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Tilak Rishi, born in India, has been working as a career corporate executive, after doing his MBA. Passionately pursuing his hobby for writing, he also remained a regular contributor to newspapers in India and the U.S. Many true happenings and characters he came across in life, including interaction with former president Bill Clinton, inspired Paradise Lost and Found, his first novel. A family saga, it starts from Kashmir, when this paradise on earth is lost for the tourists who thronged in thousands every year to enjoy its scenic splendor. Terrorists have turned it into one of the most dangerous places in the world. The family is not only a witness to the loss of this paradise, but also to another tragedy of much bigger magnitude. In the aftermath of the partition of India, along with millions uprooted from their homes in Pakistan, the family leaves behind all that it has in Lahore. Starting from a scratch on the difficult path to progress, it still has many joyful moments when along the way it makes a difference in many a life. The survival-to-success story climaxes in California where the family finds the paradise that was lost in Kashmir.

Saturday, July 02, 2016

"Tsundoku" - Buying Books Not Reading Them

It is neither a matter of shame nor shortcoming when you possess a great book but couldn’t find time to go through the contents. It happens all the time with lovers of books, including scholars and authors.  A lifetime of collecting books left the writer Howard Jacobson with back injuries, a lack of living space and a sense of sheer pointlessness. But he would do it all over again:
I can't remember how old I was when I began collecting second-hand books. I'd like to say eight or nine, but that's because I want to be thought of as bookishly precocious. In fact, going by the purchase dates I bothered to write in the oldest volumes in my collection I can find, I must have been about 12. I'll settle for that. Twelve's good. There are worse things to do when you're 12.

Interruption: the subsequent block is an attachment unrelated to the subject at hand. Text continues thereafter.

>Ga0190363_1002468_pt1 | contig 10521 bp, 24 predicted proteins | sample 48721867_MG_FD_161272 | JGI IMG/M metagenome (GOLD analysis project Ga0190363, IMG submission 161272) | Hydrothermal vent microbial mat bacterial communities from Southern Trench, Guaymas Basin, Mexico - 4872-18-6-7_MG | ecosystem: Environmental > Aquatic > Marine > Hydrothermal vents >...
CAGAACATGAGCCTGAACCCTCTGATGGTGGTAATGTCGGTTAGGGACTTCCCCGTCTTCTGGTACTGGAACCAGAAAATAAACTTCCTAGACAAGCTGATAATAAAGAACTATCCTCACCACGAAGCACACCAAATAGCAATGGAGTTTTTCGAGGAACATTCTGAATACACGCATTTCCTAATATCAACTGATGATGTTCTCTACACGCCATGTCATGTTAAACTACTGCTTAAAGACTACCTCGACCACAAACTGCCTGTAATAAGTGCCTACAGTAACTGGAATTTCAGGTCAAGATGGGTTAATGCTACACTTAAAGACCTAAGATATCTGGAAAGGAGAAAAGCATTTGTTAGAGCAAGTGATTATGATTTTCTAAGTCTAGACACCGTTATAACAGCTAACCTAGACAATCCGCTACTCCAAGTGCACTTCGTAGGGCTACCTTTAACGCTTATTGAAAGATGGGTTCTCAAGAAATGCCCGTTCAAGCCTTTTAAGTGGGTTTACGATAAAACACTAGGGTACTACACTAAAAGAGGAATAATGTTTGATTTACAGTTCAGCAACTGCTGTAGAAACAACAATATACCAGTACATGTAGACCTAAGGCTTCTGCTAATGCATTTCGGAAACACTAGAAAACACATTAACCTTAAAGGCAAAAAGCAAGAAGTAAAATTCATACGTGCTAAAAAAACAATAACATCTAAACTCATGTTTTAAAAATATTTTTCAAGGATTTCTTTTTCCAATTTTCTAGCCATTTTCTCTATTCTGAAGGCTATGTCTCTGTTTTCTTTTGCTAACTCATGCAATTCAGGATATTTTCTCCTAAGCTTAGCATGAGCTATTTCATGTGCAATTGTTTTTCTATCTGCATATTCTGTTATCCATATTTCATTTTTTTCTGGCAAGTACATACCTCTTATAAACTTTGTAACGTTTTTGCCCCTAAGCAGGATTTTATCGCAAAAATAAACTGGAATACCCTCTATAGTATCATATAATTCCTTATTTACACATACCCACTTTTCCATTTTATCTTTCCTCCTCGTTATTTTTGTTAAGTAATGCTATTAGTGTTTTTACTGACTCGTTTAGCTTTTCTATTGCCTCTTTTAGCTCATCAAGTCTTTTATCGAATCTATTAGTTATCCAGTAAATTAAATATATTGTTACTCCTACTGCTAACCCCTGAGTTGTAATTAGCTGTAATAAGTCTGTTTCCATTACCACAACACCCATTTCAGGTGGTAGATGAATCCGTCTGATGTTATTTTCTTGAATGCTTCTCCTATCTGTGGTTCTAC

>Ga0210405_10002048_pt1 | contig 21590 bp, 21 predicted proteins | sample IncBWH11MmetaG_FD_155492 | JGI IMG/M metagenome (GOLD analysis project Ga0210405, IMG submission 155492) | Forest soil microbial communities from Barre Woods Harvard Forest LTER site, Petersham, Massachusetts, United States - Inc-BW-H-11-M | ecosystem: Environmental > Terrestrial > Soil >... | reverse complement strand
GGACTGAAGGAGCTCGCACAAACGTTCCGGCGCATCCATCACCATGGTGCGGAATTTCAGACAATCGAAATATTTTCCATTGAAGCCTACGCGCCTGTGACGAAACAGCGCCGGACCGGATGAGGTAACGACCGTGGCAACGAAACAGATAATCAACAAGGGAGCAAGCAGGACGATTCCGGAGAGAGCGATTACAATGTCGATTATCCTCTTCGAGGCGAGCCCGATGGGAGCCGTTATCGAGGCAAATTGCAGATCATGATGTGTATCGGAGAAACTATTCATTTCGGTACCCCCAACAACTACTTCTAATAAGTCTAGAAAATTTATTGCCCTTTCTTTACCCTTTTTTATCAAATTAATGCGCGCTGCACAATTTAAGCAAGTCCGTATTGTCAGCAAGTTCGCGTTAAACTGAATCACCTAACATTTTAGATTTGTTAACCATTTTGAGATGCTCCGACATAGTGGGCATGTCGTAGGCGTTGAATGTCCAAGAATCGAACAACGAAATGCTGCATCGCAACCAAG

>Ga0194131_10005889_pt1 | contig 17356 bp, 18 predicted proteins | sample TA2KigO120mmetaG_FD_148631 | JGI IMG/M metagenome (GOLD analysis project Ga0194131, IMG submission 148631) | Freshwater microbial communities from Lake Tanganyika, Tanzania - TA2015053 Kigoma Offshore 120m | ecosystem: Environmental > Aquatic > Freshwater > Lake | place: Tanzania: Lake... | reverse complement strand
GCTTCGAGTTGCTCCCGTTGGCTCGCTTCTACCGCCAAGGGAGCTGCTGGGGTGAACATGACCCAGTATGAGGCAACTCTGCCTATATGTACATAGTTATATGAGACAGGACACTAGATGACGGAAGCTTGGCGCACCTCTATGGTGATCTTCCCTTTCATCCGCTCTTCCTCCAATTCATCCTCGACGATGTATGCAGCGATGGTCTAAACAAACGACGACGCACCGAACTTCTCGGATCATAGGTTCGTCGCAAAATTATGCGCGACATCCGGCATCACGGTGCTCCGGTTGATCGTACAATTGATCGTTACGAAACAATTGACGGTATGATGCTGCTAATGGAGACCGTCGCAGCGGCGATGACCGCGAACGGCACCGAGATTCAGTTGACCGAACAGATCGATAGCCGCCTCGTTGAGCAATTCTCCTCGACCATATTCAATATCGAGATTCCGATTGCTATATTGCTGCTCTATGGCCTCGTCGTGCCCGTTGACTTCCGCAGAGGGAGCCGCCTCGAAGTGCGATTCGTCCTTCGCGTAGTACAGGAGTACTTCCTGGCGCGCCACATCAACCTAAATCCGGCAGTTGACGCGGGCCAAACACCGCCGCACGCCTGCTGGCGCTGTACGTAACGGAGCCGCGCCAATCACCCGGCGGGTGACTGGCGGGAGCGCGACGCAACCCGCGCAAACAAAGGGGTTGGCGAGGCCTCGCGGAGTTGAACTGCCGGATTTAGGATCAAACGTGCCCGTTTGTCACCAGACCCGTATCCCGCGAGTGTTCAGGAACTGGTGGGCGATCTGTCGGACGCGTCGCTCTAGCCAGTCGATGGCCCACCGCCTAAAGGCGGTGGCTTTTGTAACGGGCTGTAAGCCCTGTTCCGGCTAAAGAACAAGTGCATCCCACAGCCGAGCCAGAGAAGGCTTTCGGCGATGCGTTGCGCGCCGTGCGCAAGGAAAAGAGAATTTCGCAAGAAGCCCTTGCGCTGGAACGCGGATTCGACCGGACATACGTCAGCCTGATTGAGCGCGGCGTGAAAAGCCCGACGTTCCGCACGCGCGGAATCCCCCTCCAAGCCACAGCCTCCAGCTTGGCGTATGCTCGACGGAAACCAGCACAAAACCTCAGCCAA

My father wasn't so sure. He objected to my bringing books home before I'd read the previous lot. He didn't understand that books could just sit on shelves, unopened, and still satisfy whatever need drove the collector to collect them. Though he was no reader himself, an unopened book drove him to madness. "It would be like me ordering a meal and not eating it," he said. An eventuality that was, indeed, inconceivable. "I'll open them all one day, when I have to," I told him. But by his reasoning they would, by that time, have gone cold. And the truth is there remain hundreds I haven't opened yet. Cold on my shelves, they stare out at me, with chill reproach. But who's to say the hour won't yet come when they are needed?”
- Howard Jacobson,  novelist and columnist, author of the Booker prize winner The Finkler Question

The city of San Francisco is home to some of the world's best bookshops, including one which specialises in obscure political tracts and another which has become synonymous with the Beat literary movement. One of the frequent shoppers at these bookshops, my daughter-in-law, Ranjan, who can easily boast of having, perhaps, the biggest home-library, also agrees:  

“YES, it's completely normal. I myself consider books to be beautiful things to own and adorn my bookshelf, whether I read them immediately or not (though I only buy books that I would like to read some time in the future). There are some books I've been gifted on several occasions but haven't read (I started reading, but didn't like them, and so on), but it's nice to have them in my collection to brag about, nevertheless. There's a certain pleasure I derive in just collecting books.

And to prove I’m not alone in this predicament, let me share with you a quote by Arnold Lobel:

Books to the ceiling,
Books to the sky,
My pile of books is a mile high.
How I love them! How I need them!
I'll have a long beard by the time I read them.

Not only it's normal, the Japanese even have a word for that: "tsundoku". Its definition is: Buying books and not reading them [noun]. I particularly felt like that for a time, but I'm trying to change it, not because I think it's bad per se, but because I've realized reading something is more pleasurable in the long run.”


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